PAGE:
The design of an microprocessor is a long, tedious, and error-prone task consisting of typically three design phases:
architecture exploration, software design (assembler, linker, loader, profiler), architecture implementation (RTL
generation for FPGA or cell-based ASIC) and verification. The Language for instruction-set architectures (LISA)
allows to model a microprocessor not only from instruction-set but also from architecture description including
pipelining behavior that allows a design and development tool consistency over all levels of the design.
To explore the capability of the LISA processor design platform a.k.a. CoWare Processor Designer we present
in this paper three microprocessor designs that implement a 8/8 wavelet transform processor that is typically
used in today's FBI fingerprint compression scheme. We have designed a 3 stage pipelined 16 bit RISC processor
(NanoBlaze). Although RISC &mgr;Ps are usually considered "fast" processors due to design concept like constant
instruction word size, deep pipelines and many general purpose registers, it turns out that DSP operations
consume essential processing time in a RISC processor. In a second step we have used design principles from
programmable digital signal processor (PDSP) to improve the throughput of the DWT processor. A multiply-accumulate
operation along with indirect addressing operation were the key to achieve higher throughput. A
further improvement is possible with today's FPGA technology. Today's FPGAs offer a large number of embedded
array multipliers and it is now feasible to design a "true" vector processor (TVP). A multiplication of two
vectors can be done in just one clock cycle with our TVP, a complete scalar product in two clock cycles. Code
profiling and Xilinx FPGA ISE synthesis results are provided that demonstrate the essential improvement that
a TVP has compared with traditional RISC or PDSP designs.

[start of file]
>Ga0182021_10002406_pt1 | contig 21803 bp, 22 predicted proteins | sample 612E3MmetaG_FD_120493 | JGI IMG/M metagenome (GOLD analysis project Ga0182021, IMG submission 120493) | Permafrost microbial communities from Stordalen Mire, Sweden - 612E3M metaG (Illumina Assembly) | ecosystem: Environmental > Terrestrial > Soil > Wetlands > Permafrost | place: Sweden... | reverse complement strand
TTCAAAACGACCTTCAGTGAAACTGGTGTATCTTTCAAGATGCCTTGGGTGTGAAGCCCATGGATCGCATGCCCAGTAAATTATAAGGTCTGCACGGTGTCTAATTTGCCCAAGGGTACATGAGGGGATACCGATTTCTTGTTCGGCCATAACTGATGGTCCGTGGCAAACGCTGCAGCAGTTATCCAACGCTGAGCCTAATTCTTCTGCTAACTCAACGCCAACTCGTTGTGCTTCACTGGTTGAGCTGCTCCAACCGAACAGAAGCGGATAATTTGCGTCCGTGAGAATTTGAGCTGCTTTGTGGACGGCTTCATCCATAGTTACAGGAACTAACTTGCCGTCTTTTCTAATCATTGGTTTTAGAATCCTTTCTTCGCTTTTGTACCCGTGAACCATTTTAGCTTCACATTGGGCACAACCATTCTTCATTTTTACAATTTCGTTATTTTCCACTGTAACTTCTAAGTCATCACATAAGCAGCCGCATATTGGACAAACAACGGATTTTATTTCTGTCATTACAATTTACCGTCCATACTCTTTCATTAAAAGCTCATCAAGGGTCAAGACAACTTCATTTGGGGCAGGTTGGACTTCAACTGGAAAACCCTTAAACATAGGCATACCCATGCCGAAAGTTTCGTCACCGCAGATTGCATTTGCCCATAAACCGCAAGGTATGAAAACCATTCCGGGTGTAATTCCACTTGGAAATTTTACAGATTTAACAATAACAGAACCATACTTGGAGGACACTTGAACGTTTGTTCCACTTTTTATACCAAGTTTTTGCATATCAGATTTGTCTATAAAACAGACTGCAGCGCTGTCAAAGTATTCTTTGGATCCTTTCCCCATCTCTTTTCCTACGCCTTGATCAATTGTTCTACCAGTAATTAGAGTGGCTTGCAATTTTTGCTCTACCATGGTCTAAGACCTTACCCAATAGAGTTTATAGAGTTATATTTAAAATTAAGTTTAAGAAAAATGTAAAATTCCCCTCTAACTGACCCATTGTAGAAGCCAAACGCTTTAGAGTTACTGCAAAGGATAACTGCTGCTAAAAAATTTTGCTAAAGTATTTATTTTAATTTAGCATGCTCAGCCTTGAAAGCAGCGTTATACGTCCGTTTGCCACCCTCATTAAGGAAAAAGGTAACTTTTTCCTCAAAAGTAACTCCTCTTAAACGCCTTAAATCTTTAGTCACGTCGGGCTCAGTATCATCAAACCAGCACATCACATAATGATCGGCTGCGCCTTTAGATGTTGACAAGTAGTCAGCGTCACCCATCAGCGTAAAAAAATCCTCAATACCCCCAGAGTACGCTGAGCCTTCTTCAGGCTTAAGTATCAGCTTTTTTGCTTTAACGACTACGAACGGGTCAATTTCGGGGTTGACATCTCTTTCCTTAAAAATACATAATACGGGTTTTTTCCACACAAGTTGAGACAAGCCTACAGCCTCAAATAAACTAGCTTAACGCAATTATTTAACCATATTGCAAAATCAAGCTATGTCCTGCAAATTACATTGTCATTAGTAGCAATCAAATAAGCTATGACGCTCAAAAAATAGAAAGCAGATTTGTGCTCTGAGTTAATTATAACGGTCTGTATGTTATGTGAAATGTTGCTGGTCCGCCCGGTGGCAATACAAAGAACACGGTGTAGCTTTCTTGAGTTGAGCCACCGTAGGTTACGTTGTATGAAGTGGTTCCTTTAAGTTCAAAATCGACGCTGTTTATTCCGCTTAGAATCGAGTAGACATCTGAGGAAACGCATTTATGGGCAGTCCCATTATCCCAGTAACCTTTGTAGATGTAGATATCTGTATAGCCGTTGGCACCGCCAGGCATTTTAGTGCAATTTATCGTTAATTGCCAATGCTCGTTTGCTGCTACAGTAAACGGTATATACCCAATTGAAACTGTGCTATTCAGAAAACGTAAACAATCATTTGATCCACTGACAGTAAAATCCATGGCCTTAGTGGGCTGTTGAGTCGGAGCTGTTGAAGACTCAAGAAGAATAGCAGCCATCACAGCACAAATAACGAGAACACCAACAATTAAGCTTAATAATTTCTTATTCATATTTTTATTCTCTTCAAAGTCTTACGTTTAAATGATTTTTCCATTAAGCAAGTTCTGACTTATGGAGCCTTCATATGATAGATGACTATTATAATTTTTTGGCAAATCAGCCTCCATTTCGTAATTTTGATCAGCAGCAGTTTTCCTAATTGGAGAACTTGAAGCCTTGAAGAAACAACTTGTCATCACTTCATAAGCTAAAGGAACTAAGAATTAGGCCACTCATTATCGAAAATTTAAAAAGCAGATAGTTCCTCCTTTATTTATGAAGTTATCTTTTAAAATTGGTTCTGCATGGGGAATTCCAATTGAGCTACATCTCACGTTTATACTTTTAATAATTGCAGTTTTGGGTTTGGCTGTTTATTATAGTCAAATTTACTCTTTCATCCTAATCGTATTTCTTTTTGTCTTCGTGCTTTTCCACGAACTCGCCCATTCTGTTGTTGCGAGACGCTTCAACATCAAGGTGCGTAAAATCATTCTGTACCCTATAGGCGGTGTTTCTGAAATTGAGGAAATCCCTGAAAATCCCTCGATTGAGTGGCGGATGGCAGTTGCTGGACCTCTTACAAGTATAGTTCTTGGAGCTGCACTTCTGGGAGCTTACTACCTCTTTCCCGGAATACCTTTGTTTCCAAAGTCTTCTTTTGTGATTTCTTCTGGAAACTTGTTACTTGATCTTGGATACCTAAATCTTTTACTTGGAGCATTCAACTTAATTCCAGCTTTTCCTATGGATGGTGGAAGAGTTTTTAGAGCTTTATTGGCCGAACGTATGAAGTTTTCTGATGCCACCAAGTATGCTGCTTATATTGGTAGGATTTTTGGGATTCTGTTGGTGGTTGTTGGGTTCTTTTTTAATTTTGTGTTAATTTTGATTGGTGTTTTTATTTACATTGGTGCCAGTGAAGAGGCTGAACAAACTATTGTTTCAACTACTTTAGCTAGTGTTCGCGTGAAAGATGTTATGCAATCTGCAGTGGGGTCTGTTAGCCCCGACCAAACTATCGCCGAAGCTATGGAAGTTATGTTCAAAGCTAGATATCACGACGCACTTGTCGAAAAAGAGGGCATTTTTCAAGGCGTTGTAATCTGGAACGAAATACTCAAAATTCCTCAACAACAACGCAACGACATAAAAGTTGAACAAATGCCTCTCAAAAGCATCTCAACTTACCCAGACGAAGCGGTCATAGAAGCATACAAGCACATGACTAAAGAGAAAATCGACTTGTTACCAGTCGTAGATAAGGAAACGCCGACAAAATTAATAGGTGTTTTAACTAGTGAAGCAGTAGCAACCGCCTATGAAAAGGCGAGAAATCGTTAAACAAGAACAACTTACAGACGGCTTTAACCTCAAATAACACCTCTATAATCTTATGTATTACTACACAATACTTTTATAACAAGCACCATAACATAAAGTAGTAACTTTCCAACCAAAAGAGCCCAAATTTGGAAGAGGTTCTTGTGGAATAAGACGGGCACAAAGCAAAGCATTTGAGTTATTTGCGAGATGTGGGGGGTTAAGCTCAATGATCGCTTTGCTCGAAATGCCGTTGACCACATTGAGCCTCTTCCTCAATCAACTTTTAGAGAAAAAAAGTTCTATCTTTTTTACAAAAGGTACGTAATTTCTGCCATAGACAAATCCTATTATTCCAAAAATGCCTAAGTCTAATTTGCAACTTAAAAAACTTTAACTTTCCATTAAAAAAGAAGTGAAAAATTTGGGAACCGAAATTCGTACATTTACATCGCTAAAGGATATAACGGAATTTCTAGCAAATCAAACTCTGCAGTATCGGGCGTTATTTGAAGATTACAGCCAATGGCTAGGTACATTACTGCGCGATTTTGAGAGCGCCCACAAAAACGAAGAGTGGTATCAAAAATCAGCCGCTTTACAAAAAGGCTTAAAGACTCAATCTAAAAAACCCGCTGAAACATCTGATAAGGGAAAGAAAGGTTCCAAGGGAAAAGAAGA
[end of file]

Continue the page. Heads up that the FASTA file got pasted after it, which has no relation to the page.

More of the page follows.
Cascaded Integrator Comb (CIC) filters are one of the most economical multirate filters widely used as decimators in digital receivers. Size/power improvements in this crucial unit of a digital receiver may essentially improve system performance including battery lifetime of the wireless portable system. Since, the only block in this filter structure that can be improved for better size/power performance is the adder, we have designed several CIC decimators using different means of arithmetic and the designs are synthesized for Altera's Field Programmable Gate Arrays (FPGAs). The arithmetic schemes used are two's complement addition, Carry Save Adder (CSA) using parallel counter logic and the Modified Carry Save Adder (MCSA) that incorporates Wallace tree structure. Each of these CIC decimators is a 16 bit I/O bit-width, 5-stage design with a rate change factor of 1000. Due to the presence of the integrators, the internal required bit-width is 66 bits. In order to maintain the same number of input and output bit-widths, two different Pruning schemes are used, pruning done at each stage of the design and pruning at the final stage alone. Results of synthesis are tabulated for the individual adder designs and the CIC designs with both the pruning schemes for all possible synthesis options. Depending on the requirements of the application, the results of the synthesis can be used to choose a CIC decimator that consumes less silicon or a design that provides better speed or a design which is most cost effective in terms of area/speed product.